Grain sorghum gets nod on farmer's toughest fields

One crop seems to handle adversity better than any other for Newport, Ark., farmer Malcolm Haigwood — grain sorghum.

Haigwood, who farms rice, soybeans, wheat, cotton, corn, grain sorghum and peas with his brothers, Dennis and Stan, on D&M Farms, says the extremes of weather don't impact grain sorghum as much as other crops, meaning it usually gets the nod on the farm's toughest fields.

“Corn will do real well on flat, irrigated ground, but not all our ground is like that, and that's where we put grain sorghum. It's a water-sipping plant compared to corn, and you don't have the potential for aflatoxin.”

The crop tolerates the other end of the moisture spectrum, too — like this spring when several fields flooded. “If grain sorghum gets under water, it will survive. If water gets over corn, it kills it.”

Grain sorghum is also a good crop to come back with if corn is flooded out, Haigwood noted. “With corn, you have atrazine down, so you can't come back with another crop, and you don't want to come back with corn late. So we'll usually put grain sorghum there.”

On D&M Farms, grain sorghum is rotated with soybeans, and sometimes with wheat and peas. “We don't like to put rice after it, because we're about 75 percent no-till, and rice doesn't work very well with the residue from grain sorghum. On the other hand, grain sorghum will really build up the soil.”

Phosphate and potash for grain sorghum is put out on the soybean crop. After soybean harvest, the Haigwoods apply glyphosate, Valor and dicamba in late November. That takes care of everything including marestail. I start out with a perfectly clean field.”

Haigwood says it's important to plant grain sorghum early. “Generally in Arkansas, we're going to get plenty of rain in the early spring. We'll also miss the midge and the insect pressure. We might have to spray a few fields for cutworms early.”

In early April, they drill 8 pounds per acre of Pioneer 84G62 on 15-inch rows. “That has been the proven variety for the past eight to 10 years. It's top of the line. It wins that yield contest almost every year.”

The 15-inch rows help to close the canopy quickly and minimize grass and weed problems. “That seems to be the best row spacing for our yields.”

Right before grain sorghum comes up, Haigwood applies a quart of glyphosate with Dual, “which kills everything out there. Hopefully, within a few days we'll get a rain, and we'll have a good grass program. When I see that I have a good stand of grain sorghum, I'll put out 2 pounds of atrazine. When it gets 6 inches tall, we hit it with roughly 200 to 275 pounds of urea. Then we're done.”

Rotating grain sorghum also helps Haigwood manage herbicide resistance on the farm because he's introducing different chemicals which take care of known glyphosate-resistant weeds.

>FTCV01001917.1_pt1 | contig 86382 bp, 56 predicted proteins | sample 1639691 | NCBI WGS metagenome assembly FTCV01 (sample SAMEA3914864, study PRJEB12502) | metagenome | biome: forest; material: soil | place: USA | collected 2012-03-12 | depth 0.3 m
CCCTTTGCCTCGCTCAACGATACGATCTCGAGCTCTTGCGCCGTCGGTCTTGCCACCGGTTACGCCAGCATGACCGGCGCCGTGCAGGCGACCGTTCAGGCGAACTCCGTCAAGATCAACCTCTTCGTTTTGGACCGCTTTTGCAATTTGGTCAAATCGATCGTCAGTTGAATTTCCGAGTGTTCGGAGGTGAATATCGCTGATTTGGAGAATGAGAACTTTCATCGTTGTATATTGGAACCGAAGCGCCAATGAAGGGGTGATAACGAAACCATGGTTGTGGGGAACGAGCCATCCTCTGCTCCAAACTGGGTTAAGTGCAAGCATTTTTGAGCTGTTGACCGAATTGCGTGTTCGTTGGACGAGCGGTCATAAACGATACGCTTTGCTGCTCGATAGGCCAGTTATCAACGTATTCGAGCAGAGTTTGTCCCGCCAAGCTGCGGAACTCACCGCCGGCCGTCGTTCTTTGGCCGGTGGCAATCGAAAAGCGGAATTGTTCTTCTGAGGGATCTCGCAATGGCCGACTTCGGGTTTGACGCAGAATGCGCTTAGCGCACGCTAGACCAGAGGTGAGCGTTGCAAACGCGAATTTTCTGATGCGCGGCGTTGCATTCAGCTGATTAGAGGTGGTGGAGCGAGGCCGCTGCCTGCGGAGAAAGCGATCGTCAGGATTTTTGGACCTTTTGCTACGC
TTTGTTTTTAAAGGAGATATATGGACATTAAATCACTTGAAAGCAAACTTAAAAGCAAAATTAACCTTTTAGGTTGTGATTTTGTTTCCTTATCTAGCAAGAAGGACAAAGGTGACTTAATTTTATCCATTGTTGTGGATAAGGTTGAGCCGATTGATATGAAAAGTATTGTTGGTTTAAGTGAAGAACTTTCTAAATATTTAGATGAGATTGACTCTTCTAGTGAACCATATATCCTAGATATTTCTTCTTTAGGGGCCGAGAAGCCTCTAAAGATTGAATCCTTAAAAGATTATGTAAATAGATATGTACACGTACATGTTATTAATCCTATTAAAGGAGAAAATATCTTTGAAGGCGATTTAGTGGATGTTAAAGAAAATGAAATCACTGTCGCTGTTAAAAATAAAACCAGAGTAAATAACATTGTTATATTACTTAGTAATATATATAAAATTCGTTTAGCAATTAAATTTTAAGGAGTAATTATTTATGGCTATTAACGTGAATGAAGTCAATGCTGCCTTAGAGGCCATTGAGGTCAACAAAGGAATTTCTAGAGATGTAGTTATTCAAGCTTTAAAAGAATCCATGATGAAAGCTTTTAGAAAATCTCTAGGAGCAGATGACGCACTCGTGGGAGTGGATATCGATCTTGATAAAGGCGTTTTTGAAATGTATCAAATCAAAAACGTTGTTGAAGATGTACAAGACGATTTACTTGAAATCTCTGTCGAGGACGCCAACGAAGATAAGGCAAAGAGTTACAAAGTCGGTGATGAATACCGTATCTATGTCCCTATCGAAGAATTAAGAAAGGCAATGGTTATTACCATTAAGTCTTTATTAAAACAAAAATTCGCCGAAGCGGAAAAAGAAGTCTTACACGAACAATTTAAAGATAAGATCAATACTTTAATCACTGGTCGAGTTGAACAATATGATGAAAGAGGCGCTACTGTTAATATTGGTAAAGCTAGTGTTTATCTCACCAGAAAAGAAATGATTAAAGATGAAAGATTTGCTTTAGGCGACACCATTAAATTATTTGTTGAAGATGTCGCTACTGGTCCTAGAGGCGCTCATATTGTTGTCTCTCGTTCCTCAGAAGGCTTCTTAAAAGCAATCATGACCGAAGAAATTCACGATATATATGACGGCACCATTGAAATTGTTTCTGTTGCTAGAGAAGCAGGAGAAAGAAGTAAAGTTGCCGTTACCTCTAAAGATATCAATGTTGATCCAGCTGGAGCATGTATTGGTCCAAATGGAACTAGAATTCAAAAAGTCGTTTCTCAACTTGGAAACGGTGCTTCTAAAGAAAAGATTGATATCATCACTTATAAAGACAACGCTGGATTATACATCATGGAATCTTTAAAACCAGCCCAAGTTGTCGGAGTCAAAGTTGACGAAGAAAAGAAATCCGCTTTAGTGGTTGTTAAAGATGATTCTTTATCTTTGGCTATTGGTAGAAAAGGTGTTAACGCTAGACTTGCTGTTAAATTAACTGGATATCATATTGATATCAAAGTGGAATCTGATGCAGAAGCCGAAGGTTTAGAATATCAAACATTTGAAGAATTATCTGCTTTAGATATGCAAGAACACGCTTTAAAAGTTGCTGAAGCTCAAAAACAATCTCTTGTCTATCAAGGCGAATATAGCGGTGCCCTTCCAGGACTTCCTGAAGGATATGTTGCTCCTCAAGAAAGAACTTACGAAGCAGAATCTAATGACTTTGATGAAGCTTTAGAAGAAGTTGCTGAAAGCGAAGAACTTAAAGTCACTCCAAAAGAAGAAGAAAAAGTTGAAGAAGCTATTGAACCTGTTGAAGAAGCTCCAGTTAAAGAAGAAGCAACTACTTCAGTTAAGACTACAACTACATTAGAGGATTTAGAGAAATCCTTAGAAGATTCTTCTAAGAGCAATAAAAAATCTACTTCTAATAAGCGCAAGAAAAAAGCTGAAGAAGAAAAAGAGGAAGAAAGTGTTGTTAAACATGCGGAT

By the middle of August, the Haigwoods are ready to harvest with a Case IH rotary combine with a 30-foot flex header. “You really don't have to have any special equipment. If you have equipment to harvest soybeans, you have what you need.”

Moisture should be 12 to 14 percent around harvest, but the crop usually dries down quickly in the field, “probably because it has an exposed head,” Haigwood says.

A 6,000-pound yield is considered good for the Haigwoods, but 8,000-pound yields or more are not uncommon. Finding a local place to take the grain sorghum can present some problems, however. The Haigwoods either store the grain on the farm or haul it to Osceola, Ark.

One of the biggest advantages for grain sorghum comes at the end of the year. With input costs between those for corn and soybeans, “you can make a good crop and not have to spend a bunch of money on fertilizer and irrigation. There can be some extremely high yields. Last year, we averaged about 8,600 pounds.”

To push potential yields even higher this year, the Haigwoods are irrigating a few hundred acres under a center pivot. Once the crop is heading, they'll terminate irrigations. “We have found on our farm that applying water after grain sorghum has made a head will not make any difference in yield.”

Haigwood says the recent approval of the National Sorghum Checkoff program will be another plus for grain sorghum in the state. “There hasn't been much money spent on grain sorghum research,” said Haigwood, who sits on the NSP board. “Our acres have declined, and when acres decline, you lose state checkoff money. The national checkoff is going to help us because a lot of funds will be available to go into research and development.”

Haigwood says some checkoff funds will go into developing high yielding sorghum varieties with a non-transgenic, herbicide-resistant trait for grass control adapted to Arkansas. Better disease control is also a target.

To reach returns similar to corn will require high levels of investment in research, although Haigwood prefers not to invest in genetic modifications for grain sorghum. One reason is overseas markets will often pay a premium to growers for non-GMO crops.

Grain sorghum also has to promote its desirable feed and fuel characteristics to the world, noted Haigwood. “Our poultry industry won't use it unless corn is not available. They say it discolors the meat. But it has less fat and more protein than corn and exactly the same amount of ethanol value per bushel as corn.”

Haigwood is optimistic that one day, improvements in technology for grain sorghum will help it compete with corn for acres. “If we treated grain sorghum like we treated corn, we'd see a bump in yields. We could make 8,000- to 9,000-pound grain sorghum consistently, which equates to 140- to 150-bushel corn.”

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